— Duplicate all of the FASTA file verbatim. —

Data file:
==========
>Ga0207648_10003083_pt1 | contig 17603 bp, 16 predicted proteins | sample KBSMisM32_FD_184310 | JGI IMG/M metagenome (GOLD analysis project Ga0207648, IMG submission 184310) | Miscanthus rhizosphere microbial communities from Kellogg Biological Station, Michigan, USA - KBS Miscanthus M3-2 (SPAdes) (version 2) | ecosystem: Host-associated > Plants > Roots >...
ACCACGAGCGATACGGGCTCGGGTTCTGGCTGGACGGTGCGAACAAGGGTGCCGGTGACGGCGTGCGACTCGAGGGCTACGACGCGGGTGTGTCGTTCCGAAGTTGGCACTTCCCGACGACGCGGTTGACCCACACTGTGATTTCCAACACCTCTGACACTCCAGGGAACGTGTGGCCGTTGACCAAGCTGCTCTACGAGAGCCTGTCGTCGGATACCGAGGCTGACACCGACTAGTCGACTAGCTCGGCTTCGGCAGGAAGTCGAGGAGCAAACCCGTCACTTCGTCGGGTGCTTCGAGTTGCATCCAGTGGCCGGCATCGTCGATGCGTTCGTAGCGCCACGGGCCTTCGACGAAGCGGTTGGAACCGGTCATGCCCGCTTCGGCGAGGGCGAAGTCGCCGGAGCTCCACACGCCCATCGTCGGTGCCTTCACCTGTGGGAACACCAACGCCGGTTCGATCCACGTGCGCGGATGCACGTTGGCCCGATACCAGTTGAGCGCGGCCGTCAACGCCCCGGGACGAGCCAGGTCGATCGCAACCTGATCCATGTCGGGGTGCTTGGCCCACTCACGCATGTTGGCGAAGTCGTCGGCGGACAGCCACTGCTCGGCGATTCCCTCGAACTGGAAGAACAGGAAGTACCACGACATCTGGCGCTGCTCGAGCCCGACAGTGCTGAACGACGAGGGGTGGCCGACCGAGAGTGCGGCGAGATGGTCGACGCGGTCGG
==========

>Ga0207648_10003083_pt1 | contig 17603 bp, 16 predicted proteins | sample KBSMisM32_FD_184310 | JGI IMG/M metagenome (GOLD analysis project Ga0207648, IMG submission 184310) | Miscanthus rhizosphere microbial communities from Kellogg Biological Station, Michigan, USA - KBS Miscanthus M3-2 (SPAdes) (version 2) | ecosystem: Host-associated > Plants > Roots >...
ACCACGAGCGATACGGGCTCGGGTTCTGGCTGGACGGTGCGAACAAGGGTGCCGGTGACGGCGTGCGACTCGAGGGCTACGACGCGGGTGTGTCGTTCCGAAGTTGGCACTTCCCGACGACGCGGTTGACCCACACTGTGATTTCCAACACCTCTGACACTCCAGGGAACGTGTGGCCGTTGACCAAGCTGCTCTACGAGAGCCTGTCGTCGGATACCGAGGCTGACACCGACTAGTCGACTAGCTCGGCTTCGGCAGGAAGTCGAGGAGCAAACCCGTCACTTCGTCGGGTGCTTCGAGTTGCATCCAGTGGCCGGCATCGTCGATGCGTTCGTAGCGCCACGGGCCTTCGACGAAGCGGTTGGAACCGGTCATGCCCGCTTCGGCGAGGGCGAAGTCGCCGGAGCTCCACACGCCCATCGTCGGTGCCTTCACCTGTGGGAACACCAACGCCGGTTCGATCCACGTGCGCGGATGCACGTTGGCCCGATACCAGTTGAGCGCGGCCGTCAACGCCCCGGGACGAGCCAGGTCGATCGCAACCTGATCCATGTCGGGGTGCTTGGCCCACTCACGCATGTTGGCGAAGTCGTCGGCGGACAGCCACTGCTCGGCGATTCCCTCGAACTGGAAGAACAGGAAGTACCACGACATCTGGCGCTGCTCGAGCCCGACAGTGCTGAACGACGAGGGGTGGCCGACCGAGAGTGCGGCGAGATGGTCGACGCGGTCGG